Cambridge Hackathon goes virtual and international!
- Third Hackathon goes virtual and international.
- Participants connect from nearly 20 countries.
- The three-day event brought together coders for collaborative project development.
The third Cambridge Bioinformatics Hackathon, organised by Steven Wingett in the Institute’s Bioinformatics facility, reached an international group of participants this year as it moved to a virtual format this year. The three-day event, which ran from 21st-23rd September, brought together nearly 100 participants to improve their coding skills, develop a project, and network.
The Hackathon model allows people to identify and develop a project of interest spanning the life sciences and bioinformatics, with projects often focusing on creating new software or improving existing tools. People can participate as beginners and learn something new, such as a new coding language, or look to work collaboratively on an area of shared interest.
In previous years, the event has been held in central Cambridge and involved an active community of approximately 50 participants. With the decision to either postpone this year’s event or run a virtual Hackathon, Steven knew that the choice was clear: “Although it was a little daunting to move to a virtual format, I was really pleased to be able to open the Hackathon experience up to a whole new audience. With the ability to join from anywhere, we were delighted to welcome coding and life science enthusiasts from around the world. It was fabulous to bring together a different group of people and it’s definitely the most successful Hackathon we’ve run to date.”
Registrants for the event came from (in order from most to fewest): UK, India, Nigeria, Uganda, Bangladesh, Ghana, Italy, Ukraine, Egypt, France, Hungary, Indonesia, Kenya, Mexico, Russia, Sweden, Turkey and South Africa.
A highlight of the event this year was the enthusiastic participation of the OpenVirus team, an initiative aiming to bring together young Indian scientists to develop a knowledge and resource hub for information on viruses presenting a threat to human health, including COVID-19.
“It was amazing to be a part of the Hackathon! I got to learn loads of new things, meet and interact with wonderful people. Thanks to you and your colleagues for all the efforts.” Shweata, OpenVirus team
As a result of the Hackathon, over 70 projects were created and developed over the duration of the event. Some of these projects are available to browse on the event’s website, with projects and recaps from previous events available on the F1000 open publishing platform (2018 Hackathon and the first Hackathon in 2017).
“As a participant in the Hackathon, I worked with another attendee to develop a command line interface tool with python to download tumour and version specific datasets from a neoantigen database. The event was amazing, it was such a fun learning experience.” Abdullah, undergraduate student participant, Bangladesh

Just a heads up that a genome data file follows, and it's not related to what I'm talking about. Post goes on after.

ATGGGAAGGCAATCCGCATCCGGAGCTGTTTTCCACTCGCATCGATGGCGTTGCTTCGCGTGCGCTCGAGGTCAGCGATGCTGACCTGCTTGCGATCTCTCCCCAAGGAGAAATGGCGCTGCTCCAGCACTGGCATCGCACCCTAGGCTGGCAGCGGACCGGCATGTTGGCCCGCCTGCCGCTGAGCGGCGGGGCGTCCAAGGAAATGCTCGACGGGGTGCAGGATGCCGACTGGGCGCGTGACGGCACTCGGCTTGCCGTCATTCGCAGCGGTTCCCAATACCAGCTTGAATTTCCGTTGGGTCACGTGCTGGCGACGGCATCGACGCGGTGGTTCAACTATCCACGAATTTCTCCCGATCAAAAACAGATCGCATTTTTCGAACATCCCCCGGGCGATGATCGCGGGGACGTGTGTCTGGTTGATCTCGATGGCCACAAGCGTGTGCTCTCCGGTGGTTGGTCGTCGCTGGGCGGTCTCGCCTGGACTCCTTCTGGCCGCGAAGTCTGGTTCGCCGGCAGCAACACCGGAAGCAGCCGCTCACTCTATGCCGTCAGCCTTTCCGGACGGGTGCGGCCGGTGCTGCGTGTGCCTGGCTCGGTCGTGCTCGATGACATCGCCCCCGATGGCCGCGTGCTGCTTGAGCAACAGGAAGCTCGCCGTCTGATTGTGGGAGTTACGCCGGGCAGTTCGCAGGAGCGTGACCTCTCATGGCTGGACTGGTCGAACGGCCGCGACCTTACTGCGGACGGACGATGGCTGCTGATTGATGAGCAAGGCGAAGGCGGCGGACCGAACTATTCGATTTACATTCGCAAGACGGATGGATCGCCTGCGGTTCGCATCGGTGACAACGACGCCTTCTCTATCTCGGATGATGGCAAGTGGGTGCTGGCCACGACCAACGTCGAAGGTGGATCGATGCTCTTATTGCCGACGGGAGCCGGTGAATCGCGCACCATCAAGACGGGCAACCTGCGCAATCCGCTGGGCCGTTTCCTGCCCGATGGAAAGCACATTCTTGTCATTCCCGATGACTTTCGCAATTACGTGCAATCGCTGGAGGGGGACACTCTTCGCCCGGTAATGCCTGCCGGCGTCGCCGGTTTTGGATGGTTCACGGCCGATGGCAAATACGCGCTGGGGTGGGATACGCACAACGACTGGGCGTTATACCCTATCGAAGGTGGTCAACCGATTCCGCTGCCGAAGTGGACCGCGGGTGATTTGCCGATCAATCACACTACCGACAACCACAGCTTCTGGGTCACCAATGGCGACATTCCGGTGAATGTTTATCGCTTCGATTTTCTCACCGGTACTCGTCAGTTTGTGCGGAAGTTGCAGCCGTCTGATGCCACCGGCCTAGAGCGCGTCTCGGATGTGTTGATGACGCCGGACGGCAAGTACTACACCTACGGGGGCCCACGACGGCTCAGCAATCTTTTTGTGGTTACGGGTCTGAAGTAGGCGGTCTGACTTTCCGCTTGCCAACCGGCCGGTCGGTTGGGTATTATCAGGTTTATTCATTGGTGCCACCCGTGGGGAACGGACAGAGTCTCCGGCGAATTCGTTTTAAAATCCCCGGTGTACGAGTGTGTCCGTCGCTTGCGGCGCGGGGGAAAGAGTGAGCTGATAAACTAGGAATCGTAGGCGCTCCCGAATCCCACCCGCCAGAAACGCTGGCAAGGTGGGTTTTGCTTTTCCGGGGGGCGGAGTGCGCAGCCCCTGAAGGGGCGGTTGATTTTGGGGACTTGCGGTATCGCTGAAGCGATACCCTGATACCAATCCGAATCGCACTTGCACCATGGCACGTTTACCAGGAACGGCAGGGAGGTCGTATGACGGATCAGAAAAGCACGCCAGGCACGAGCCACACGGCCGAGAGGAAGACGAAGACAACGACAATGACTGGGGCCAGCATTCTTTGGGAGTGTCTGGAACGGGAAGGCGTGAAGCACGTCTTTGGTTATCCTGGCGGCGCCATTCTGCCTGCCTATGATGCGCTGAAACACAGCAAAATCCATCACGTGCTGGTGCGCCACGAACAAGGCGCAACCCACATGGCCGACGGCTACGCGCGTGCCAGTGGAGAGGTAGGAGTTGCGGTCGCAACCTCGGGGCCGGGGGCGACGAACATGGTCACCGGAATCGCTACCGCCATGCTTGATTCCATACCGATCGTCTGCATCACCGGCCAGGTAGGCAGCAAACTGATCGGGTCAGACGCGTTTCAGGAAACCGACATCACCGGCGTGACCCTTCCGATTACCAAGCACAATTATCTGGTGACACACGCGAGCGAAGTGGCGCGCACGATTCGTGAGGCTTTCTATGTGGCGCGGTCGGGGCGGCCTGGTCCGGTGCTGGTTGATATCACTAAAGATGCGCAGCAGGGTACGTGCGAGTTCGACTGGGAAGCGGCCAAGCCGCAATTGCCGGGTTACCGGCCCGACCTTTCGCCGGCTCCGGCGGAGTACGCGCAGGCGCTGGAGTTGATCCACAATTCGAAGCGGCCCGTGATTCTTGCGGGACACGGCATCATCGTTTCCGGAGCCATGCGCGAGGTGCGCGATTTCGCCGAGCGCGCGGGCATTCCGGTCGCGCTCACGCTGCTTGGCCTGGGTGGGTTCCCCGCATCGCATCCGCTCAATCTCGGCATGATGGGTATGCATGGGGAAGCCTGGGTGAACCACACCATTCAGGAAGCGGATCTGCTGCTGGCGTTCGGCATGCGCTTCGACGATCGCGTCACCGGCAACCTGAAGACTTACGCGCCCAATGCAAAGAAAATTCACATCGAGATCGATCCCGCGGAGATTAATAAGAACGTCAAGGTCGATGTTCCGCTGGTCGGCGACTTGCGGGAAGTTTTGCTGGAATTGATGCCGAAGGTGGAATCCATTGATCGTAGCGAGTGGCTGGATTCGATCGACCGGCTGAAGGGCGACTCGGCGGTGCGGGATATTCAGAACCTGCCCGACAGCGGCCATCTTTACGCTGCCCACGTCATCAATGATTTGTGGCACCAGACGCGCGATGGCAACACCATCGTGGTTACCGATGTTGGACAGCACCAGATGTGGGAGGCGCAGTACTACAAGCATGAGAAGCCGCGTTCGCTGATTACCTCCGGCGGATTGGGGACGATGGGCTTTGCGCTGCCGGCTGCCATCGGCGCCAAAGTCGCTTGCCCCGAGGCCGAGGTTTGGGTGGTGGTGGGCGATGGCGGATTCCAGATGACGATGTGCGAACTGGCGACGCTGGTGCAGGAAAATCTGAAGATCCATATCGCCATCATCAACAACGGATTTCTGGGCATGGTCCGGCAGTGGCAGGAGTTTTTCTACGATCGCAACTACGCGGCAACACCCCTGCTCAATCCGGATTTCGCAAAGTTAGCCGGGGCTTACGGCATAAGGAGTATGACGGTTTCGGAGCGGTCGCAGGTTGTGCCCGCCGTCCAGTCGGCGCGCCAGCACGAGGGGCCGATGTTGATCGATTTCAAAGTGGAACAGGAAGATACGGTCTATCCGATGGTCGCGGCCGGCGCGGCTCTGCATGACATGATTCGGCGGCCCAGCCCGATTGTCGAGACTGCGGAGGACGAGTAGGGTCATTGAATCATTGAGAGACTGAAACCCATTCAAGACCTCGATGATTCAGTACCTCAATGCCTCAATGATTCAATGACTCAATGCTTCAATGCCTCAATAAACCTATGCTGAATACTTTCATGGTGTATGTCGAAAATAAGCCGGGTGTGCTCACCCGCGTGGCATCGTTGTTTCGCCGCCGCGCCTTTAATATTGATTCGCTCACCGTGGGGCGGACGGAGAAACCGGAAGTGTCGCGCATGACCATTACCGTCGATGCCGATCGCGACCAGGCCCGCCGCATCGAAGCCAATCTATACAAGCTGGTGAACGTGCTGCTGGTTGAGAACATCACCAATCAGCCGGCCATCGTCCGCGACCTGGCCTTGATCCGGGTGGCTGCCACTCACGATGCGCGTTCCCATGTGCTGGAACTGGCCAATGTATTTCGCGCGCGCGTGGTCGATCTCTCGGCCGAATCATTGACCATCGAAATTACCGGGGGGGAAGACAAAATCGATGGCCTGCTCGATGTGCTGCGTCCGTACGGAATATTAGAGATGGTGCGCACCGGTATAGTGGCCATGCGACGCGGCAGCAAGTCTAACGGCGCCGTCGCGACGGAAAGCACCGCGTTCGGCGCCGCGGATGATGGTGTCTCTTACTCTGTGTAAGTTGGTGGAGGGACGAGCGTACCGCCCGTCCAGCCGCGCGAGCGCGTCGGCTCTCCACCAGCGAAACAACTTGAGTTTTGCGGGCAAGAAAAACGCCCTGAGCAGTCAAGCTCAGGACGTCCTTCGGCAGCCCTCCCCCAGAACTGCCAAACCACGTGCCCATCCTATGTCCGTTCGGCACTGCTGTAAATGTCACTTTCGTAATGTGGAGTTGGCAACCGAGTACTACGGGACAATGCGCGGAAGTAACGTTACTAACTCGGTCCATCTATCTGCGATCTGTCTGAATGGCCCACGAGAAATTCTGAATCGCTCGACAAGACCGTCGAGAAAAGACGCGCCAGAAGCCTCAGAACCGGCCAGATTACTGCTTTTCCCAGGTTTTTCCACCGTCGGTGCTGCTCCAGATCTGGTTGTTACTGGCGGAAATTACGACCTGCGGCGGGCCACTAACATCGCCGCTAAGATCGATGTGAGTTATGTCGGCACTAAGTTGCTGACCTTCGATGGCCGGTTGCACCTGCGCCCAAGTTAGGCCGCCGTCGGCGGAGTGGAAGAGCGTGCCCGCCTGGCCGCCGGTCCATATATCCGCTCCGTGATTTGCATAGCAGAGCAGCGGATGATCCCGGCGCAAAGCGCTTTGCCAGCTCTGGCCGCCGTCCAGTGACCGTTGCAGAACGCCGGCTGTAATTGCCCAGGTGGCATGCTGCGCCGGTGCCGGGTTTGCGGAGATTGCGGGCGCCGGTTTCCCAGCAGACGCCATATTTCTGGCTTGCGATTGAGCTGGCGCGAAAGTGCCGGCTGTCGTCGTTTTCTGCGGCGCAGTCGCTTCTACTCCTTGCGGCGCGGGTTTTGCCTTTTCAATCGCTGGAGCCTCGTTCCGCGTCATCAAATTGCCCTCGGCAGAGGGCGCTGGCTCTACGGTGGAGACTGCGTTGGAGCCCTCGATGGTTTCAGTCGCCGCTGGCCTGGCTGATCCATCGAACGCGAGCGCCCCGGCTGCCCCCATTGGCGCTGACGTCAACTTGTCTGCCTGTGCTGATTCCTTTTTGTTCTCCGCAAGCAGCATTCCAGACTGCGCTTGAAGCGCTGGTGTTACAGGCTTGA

The event wasn’t just about projects, but also about bringing people together. The schedule included participating in virtual coffee breaks, promoting the development of social connections, and evening entertainment was provided by a bioinformatics-themed quiz.
Before disbanding, participants shared their Hackathon projects with the other participants. Steven commended the participants’ professionalism and commitment, and the products of this year’s Hackathon are available to browse on the Cambridge Bioinformatics Hackathon YouTube channel.
Excitingly, virtual participation is something that will be rolled into future Hackathon events. “This year brought home to me the countless individuals who are willing and certainly more than able to contribute to science, and with a laptop and an internet connection this is now possible,” reflected Steven. “Geographical separation from centres of excellence such as Cambridge is no longer a barrier to doing great collaborative work.”
Notes to Editors
Dr Louisa Wood, Communications Manager, Babraham Institute, email@example.com
Map of Hackathon participation
Steven Wingett, Bioinformatician, Bioinformatics facility
About the Babraham Institute
The Babraham Institute undertakes world-class life sciences research to generate new knowledge of biological mechanisms underpinning ageing, development and the maintenance of health. Our research focuses on cellular signalling, gene regulation and the impact of epigenetic regulation at different stages of life. By determining how the body reacts to dietary and environmental stimuli and manages microbial and viral interactions, we aim to improve wellbeing and support healthier ageing. The Institute is strategically funded by the Biotechnology and Biological Sciences Research Council (BBSRC), part of UK Research and Innovation, through an Institute Core Capability Grant and also receives funding from other UK research councils, charitable foundations, the EU and medical charities.